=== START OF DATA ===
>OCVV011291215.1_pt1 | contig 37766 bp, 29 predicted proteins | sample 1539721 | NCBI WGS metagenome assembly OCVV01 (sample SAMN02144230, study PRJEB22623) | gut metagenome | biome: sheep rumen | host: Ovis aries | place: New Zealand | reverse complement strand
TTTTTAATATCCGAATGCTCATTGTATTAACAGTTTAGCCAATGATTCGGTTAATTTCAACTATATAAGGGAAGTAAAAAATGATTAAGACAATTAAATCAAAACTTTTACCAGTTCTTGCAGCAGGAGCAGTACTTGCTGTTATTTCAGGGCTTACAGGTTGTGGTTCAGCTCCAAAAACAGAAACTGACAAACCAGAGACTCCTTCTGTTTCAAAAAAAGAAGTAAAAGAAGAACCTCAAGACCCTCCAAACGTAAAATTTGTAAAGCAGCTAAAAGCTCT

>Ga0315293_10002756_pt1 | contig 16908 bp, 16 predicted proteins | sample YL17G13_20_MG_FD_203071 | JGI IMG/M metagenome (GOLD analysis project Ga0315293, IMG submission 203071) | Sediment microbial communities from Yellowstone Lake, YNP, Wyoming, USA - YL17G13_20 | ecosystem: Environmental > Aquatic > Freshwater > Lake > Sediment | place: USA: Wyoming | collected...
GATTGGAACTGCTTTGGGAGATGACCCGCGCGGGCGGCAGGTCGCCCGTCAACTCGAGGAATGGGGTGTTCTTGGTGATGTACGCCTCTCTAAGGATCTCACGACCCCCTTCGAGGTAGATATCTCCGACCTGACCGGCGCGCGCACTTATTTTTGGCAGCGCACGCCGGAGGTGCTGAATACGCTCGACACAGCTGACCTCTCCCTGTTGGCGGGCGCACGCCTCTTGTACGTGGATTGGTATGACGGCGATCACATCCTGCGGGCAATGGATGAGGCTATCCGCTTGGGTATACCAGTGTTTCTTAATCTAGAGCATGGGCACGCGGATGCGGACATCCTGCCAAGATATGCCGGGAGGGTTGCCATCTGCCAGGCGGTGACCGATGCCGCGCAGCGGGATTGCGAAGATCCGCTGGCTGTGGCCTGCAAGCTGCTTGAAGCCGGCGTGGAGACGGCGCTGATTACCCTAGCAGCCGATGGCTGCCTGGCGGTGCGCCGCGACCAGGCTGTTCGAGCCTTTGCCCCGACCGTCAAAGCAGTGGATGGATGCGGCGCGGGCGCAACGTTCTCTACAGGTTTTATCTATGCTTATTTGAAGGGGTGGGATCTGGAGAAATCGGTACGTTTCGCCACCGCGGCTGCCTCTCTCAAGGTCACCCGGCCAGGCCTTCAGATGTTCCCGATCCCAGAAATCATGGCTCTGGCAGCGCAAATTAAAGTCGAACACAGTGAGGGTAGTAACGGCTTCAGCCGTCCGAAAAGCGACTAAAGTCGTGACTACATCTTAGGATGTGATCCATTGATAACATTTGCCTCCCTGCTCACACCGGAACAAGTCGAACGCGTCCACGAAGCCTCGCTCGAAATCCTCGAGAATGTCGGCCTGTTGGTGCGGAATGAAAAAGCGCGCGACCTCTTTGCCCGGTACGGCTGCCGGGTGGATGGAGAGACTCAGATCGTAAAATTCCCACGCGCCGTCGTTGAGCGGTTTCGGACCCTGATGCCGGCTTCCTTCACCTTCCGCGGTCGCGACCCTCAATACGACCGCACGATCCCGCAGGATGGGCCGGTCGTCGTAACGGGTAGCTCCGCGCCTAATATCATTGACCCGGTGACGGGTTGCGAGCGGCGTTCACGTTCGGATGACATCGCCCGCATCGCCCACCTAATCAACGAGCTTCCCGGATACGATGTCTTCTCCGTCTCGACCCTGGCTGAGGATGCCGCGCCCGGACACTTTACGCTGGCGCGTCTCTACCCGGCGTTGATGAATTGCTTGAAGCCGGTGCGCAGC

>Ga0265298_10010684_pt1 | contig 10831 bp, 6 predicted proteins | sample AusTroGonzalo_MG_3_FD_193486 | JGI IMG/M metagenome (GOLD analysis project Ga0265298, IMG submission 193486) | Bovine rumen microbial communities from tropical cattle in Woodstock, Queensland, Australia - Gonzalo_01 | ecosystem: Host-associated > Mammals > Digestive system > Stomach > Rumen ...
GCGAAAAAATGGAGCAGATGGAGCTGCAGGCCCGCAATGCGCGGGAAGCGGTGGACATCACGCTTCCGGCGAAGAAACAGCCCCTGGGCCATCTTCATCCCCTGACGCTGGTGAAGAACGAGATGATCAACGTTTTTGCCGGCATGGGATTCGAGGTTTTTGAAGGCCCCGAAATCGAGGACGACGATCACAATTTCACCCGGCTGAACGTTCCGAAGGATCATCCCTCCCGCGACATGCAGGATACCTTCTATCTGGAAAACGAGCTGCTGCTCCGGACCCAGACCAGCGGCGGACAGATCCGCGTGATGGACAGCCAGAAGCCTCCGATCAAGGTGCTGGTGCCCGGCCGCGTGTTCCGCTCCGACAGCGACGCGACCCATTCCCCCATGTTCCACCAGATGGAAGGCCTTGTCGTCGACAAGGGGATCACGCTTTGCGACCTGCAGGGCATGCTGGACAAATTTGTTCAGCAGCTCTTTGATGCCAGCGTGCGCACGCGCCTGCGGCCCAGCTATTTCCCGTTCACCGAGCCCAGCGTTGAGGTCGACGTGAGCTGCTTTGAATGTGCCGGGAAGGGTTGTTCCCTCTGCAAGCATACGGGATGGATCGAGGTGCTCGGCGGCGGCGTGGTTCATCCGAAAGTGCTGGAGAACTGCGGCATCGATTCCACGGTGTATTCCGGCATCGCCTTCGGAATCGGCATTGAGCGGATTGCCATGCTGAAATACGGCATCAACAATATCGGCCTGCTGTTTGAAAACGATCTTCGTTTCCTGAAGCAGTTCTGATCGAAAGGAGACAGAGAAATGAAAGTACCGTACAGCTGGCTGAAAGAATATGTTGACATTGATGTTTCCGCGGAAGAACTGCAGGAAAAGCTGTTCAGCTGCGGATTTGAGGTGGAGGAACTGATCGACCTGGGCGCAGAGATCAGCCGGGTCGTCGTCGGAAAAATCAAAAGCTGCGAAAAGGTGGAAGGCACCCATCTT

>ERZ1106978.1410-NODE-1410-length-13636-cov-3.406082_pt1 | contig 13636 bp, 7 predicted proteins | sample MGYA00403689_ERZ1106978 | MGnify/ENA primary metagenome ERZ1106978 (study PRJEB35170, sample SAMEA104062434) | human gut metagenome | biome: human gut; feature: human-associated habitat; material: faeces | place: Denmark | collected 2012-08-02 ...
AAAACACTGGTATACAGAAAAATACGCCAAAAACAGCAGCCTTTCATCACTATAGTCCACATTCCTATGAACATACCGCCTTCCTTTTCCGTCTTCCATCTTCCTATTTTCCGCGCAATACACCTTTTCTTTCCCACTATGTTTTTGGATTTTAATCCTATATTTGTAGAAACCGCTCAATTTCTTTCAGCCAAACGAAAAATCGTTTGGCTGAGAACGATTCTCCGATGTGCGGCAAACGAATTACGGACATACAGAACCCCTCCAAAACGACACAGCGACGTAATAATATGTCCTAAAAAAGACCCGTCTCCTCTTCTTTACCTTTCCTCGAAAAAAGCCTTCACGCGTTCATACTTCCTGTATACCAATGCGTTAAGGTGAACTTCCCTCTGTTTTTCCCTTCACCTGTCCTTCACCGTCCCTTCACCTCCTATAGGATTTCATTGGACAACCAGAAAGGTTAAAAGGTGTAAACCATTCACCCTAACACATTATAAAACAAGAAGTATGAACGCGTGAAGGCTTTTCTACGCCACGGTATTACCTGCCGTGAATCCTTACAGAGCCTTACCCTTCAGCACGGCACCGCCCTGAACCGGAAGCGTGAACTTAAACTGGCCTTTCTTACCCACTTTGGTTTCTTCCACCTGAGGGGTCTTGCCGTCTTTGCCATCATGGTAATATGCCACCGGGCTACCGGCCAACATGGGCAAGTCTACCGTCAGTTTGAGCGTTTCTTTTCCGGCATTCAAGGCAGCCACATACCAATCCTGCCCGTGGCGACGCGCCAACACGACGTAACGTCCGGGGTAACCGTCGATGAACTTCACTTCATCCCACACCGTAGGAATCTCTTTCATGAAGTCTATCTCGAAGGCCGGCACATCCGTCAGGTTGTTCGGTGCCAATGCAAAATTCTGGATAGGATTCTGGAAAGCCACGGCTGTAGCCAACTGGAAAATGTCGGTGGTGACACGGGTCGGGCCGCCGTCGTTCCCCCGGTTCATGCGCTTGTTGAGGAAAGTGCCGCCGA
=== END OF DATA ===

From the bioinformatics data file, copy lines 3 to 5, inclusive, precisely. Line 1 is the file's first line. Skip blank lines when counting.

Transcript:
>Ga0315293_10002756_pt1 | contig 16908 bp, 16 predicted proteins | sample YL17G13_20_MG_FD_203071 | JGI IMG/M metagenome (GOLD analysis project Ga0315293, IMG submission 203071) | Sediment microbial communities from Yellowstone Lake, YNP, Wyoming, USA - YL17G13_20 | ecosystem: Environmental > Aquatic > Freshwater > Lake > Sediment | place: USA: Wyoming | collected...
GATTGGAACTGCTTTGGGAGATGACCCGCGCGGGCGGCAGGTCGCCCGTCAACTCGAGGAATGGGGTGTTCTTGGTGATGTACGCCTCTCTAAGGATCTCACGACCCCCTTCGAGGTAGATATCTCCGACCTGACCGGCGCGCGCACTTATTTTTGGCAGCGCACGCCGGAGGTGCTGAATACGCTCGACACAGCTGACCTCTCCCTGTTGGCGGGCGCACGCCTCTTGTACGTGGATTGGTATGACGGCGATCACATCCTGCGGGCAATGGATGAGGCTATCCGCTTGGGTATACCAGTGTTTCTTAATCTAGAGCATGGGCACGCGGATGCGGACATCCTGCCAAGATATGCCGGGAGGGTTGCCATCTGCCAGGCGGTGACCGATGCCGCGCAGCGGGATTGCGAAGATCCGCTGGCTGTGGCCTGCAAGCTGCTTGAAGCCGGCGTGGAGACGGCGCTGATTACCCTAGCAGCCGATGGCTGCCTGGCGGTGCGCCGCGACCAGGCTGTTCGAGCCTTTGCCCCGACCGTCAAAGCAGTGGATGGATGCGGCGCGGGCGCAACGTTCTCTACAGGTTTTATCTATGCTTATTTGAAGGGGTGGGATCTGGAGAAATCGGTACGTTTCGCCACCGCGGCTGCCTCTCTCAAGGTCACCCGGCCAGGCCTTCAGATGTTCCCGATCCCAGAAATCATGGCTCTGGCAGCGCAAATTAAAGTCGAACACAGTGAGGGTAGTAACGGCTTCAGCCGTCCGAAAAGCGACTAAAGTCGTGACTACATCTTAGGATGTGATCCATTGATAACATTTGCCTCCCTGCTCACACCGGAACAAGTCGAACGCGTCCACGAAGCCTCGCTCGAAATCCTCGAGAATGTCGGCCTGTTGGTGCGGAATGAAAAAGCGCGCGACCTCTTTGCCCGGTACGGCTGCCGGGTGGATGGAGAGACTCAGATCGTAAAATTCCCACGCGCCGTCGTTGAGCGGTTTCGGACCCTGATGCCGGCTTCCTTCACCTTCCGCGGTCGCGACCCTCAATACGACCGCACGATCCCGCAGGATGGGCCGGTCGTCGTAACGGGTAGCTCCGCGCCTAATATCATTGACCCGGTGACGGGTTGCGAGCGGCGTTCACGTTCGGATGACATCGCCCGCATCGCCCACCTAATCAACGAGCTTCCCGGATACGATGTCTTCTCCGTCTCGACCCTGGCTGAGGATGCCGCGCCCGGACACTTTACGCTGGCGCGTCTCTACCCGGCGTTGATGAATTGCTTGAAGCCGGTGCGCAGC

>Ga0265298_10010684_pt1 | contig 10831 bp, 6 predicted proteins | sample AusTroGonzalo_MG_3_FD_193486 | JGI IMG/M metagenome (GOLD analysis project Ga0265298, IMG submission 193486) | Bovine rumen microbial communities from tropical cattle in Woodstock, Queensland, Australia - Gonzalo_01 | ecosystem: Host-associated > Mammals > Digestive system > Stomach > Rumen ...